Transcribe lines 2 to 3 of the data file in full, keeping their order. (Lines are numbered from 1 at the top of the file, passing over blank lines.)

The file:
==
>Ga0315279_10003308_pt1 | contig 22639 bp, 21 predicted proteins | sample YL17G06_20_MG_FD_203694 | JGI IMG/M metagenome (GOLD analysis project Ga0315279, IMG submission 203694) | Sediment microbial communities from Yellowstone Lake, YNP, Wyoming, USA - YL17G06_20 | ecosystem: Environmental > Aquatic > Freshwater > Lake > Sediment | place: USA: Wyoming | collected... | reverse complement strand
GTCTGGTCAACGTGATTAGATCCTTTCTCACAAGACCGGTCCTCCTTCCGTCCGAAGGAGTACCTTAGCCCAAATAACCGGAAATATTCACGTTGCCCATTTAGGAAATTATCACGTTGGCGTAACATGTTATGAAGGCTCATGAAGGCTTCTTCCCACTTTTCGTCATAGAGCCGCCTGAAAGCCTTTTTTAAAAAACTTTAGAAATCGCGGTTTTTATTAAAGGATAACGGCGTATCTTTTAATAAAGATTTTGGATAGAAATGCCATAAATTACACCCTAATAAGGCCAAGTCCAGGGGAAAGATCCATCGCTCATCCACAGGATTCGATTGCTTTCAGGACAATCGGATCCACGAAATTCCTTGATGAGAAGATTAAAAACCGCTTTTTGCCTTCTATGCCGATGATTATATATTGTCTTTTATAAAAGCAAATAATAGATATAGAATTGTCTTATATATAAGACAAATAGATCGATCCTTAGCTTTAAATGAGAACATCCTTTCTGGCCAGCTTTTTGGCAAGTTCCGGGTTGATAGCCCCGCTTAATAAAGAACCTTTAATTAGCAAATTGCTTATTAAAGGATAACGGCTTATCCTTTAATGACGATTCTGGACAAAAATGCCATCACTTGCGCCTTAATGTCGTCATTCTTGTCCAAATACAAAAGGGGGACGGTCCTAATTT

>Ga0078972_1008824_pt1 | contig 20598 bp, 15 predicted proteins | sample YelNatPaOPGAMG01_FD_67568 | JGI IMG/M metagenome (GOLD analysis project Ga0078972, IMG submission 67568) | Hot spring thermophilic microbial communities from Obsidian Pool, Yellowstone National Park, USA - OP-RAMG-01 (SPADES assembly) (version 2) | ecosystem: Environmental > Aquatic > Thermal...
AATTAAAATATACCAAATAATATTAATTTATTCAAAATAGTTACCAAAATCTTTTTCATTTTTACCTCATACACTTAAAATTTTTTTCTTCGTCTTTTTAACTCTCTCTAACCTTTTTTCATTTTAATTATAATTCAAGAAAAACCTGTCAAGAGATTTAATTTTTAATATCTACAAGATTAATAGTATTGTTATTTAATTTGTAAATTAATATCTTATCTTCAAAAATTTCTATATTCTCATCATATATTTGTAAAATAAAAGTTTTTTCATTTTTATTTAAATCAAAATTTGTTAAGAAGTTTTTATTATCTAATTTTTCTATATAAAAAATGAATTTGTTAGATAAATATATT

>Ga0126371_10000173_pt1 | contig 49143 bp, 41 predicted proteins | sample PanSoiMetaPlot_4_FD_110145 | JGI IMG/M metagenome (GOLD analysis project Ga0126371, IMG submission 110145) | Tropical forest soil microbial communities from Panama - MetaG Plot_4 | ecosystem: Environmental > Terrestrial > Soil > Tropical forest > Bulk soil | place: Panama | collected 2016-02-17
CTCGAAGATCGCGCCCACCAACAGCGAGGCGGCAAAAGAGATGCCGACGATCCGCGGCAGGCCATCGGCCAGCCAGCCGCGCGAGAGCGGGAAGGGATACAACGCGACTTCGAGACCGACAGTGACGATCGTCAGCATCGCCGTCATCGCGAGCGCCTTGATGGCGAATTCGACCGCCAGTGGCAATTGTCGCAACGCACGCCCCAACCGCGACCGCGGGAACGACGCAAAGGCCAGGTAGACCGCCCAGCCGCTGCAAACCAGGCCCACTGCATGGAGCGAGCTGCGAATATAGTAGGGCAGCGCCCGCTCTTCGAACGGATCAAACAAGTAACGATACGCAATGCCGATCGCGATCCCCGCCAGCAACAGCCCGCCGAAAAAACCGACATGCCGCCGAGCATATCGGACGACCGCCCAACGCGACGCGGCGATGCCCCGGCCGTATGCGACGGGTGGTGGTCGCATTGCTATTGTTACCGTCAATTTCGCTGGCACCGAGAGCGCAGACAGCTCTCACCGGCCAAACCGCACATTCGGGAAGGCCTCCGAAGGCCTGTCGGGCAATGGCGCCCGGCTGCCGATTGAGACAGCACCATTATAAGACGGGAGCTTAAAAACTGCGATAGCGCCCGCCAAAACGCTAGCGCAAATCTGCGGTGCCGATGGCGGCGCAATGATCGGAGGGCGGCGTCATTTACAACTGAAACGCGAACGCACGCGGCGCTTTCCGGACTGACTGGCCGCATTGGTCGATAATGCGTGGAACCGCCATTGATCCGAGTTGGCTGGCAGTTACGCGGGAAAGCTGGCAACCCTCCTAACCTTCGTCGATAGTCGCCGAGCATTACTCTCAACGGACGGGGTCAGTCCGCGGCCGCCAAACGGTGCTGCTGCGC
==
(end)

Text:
GTCTGGTCAACGTGATTAGATCCTTTCTCACAAGACCGGTCCTCCTTCCGTCCGAAGGAGTACCTTAGCCCAAATAACCGGAAATATTCACGTTGCCCATTTAGGAAATTATCACGTTGGCGTAACATGTTATGAAGGCTCATGAAGGCTTCTTCCCACTTTTCGTCATAGAGCCGCCTGAAAGCCTTTTTTAAAAAACTTTAGAAATCGCGGTTTTTATTAAAGGATAACGGCGTATCTTTTAATAAAGATTTTGGATAGAAATGCCATAAATTACACCCTAATAAGGCCAAGTCCAGGGGAAAGATCCATCGCTCATCCACAGGATTCGATTGCTTTCAGGACAATCGGATCCACGAAATTCCTTGATGAGAAGATTAAAAACCGCTTTTTGCCTTCTATGCCGATGATTATATATTGTCTTTTATAAAAGCAAATAATAGATATAGAATTGTCTTATATATAAGACAAATAGATCGATCCTTAGCTTTAAATGAGAACATCCTTTCTGGCCAGCTTTTTGGCAAGTTCCGGGTTGATAGCCCCGCTTAATAAAGAACCTTTAATTAGCAAATTGCTTATTAAAGGATAACGGCTTATCCTTTAATGACGATTCTGGACAAAAATGCCATCACTTGCGCCTTAATGTCGTCATTCTTGTCCAAATACAAAAGGGGGACGGTCCTAATTT

>Ga0078972_1008824_pt1 | contig 20598 bp, 15 predicted proteins | sample YelNatPaOPGAMG01_FD_67568 | JGI IMG/M metagenome (GOLD analysis project Ga0078972, IMG submission 67568) | Hot spring thermophilic microbial communities from Obsidian Pool, Yellowstone National Park, USA - OP-RAMG-01 (SPADES assembly) (version 2) | ecosystem: Environmental > Aquatic > Thermal...